support Negros' right to citizenship. “Them” refers to any other person who does not hold all Homo sapiens
sapiens to be on equal footing. It's a pretty clear distinction – either you are a prejudiced jerk (really) or you
actually care about your fellow human beings. It's important to note that “they” are not just white people, but all
people of all races and backgrounds who maintain racist attitudes. And “us” is not just African Americans, but
any progressive thinking citizen of the world. I believe Dr. King would also categorize those who claim to
support equality but do so with violence as part of the “them”, as passive resistance was essential to Dr. King's
strategy.

What quote does Dr. King use from the Declaration of Independence? Why do you think he uses that quote?
King dreamed that America would someday fulfill it's most basic creed, as first written in the
Declaration of Independence: “We hold these truths to be self-evident: that all men are created equal.” He uses
this quote firstly because it is primary to American thought (or should be), and because every citizen of this
country is familiar with those words. Indeed, the phrase is extremely well-known and recognizable. It is a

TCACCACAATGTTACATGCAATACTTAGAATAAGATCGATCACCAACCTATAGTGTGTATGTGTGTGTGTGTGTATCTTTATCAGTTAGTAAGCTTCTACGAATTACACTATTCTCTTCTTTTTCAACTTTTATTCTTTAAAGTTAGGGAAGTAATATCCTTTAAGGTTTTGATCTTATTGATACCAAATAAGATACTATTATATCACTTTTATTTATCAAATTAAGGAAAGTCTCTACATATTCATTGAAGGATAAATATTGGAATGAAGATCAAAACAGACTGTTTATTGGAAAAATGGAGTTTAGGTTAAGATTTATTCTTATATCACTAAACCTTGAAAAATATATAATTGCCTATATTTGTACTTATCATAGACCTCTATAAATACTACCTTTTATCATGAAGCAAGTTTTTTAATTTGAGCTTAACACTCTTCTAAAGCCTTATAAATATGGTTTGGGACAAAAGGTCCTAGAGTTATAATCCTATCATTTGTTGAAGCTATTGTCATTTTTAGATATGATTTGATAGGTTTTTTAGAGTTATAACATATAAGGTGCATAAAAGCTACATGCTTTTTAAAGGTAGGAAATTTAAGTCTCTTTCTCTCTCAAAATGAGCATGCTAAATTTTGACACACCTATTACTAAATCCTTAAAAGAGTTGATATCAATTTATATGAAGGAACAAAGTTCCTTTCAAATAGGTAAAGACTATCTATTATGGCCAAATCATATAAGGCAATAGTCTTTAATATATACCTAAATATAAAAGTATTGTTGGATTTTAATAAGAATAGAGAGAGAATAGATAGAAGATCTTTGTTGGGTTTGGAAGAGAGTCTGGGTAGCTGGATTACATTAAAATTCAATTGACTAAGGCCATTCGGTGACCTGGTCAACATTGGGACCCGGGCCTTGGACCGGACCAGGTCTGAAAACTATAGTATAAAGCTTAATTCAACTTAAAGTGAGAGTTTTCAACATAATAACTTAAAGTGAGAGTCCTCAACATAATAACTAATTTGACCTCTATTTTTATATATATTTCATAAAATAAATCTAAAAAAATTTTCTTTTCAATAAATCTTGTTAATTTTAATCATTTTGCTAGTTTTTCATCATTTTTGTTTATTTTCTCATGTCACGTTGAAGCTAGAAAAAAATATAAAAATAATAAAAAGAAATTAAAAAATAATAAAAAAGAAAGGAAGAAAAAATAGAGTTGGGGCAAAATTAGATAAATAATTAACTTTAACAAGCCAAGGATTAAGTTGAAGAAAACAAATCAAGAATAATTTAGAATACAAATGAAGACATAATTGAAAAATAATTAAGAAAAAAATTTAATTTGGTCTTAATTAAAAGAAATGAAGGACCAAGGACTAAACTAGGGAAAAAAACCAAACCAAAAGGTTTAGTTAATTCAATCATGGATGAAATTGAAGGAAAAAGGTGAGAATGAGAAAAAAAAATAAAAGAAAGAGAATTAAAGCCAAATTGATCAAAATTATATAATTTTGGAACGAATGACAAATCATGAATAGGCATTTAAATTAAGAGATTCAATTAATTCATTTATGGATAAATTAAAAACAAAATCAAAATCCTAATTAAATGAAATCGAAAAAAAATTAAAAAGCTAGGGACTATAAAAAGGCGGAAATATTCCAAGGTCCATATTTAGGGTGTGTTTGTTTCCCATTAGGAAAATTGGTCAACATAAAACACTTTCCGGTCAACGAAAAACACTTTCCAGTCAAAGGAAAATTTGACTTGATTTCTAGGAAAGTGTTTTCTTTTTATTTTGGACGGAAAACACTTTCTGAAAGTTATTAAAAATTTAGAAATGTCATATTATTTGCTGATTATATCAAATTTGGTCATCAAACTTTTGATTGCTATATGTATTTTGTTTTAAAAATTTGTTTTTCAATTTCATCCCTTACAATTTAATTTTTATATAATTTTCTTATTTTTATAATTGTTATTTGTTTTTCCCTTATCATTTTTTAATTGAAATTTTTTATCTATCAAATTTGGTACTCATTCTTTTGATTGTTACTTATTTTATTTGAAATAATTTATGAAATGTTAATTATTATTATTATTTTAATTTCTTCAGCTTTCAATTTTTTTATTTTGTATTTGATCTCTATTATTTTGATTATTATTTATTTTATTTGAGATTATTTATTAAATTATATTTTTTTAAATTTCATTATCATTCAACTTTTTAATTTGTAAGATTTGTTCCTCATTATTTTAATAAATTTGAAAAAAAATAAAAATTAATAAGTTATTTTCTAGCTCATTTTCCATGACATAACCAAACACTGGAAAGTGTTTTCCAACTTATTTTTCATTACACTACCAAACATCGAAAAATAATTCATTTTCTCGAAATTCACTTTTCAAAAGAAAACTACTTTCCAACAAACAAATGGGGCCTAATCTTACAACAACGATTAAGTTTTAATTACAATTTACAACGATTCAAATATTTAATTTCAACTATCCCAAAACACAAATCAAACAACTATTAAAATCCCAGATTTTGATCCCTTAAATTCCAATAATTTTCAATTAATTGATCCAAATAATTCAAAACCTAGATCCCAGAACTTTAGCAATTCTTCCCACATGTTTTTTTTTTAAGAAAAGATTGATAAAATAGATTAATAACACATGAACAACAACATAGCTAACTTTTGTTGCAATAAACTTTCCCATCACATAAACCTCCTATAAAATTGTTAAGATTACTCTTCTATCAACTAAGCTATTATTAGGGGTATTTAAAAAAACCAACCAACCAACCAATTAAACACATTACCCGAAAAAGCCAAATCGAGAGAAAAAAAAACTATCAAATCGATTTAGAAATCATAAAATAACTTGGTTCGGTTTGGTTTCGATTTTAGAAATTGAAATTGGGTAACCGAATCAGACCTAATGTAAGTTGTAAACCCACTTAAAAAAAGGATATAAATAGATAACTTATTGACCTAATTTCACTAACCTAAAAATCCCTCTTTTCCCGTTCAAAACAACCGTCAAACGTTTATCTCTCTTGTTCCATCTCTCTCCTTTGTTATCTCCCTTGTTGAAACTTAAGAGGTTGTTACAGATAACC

Spencer Mabrito Reflection 2 – MLK & Declaration of Independence

powerful expression of Dr. King's own outlook and philosophy, and no new phrase or idea was needed to express
it. Using this quote gives the listener the understanding that Dr. King's ideas are not radical, but central to the
formation of this country and it's basic ideas of natural rights and equality.

What quote of Dr. King comes from the Gettysburg Address? Why do you think he uses that quote? What is the
significance of where King gave his speech in relation to the quote?
King begins his speech with a reference to the first lines of the Gettysburg Address (but not a verbatim
quote): “Five score years ago, a great American, in whose symbolic shadow we stand signed the Emancipation
Proclamation.” This wise choice of a reference is appropriate because of the similarities between the Gettysburg
Address and the I Have a Dream speech, not to mention the connection between Dr. King and Abe Lincoln. The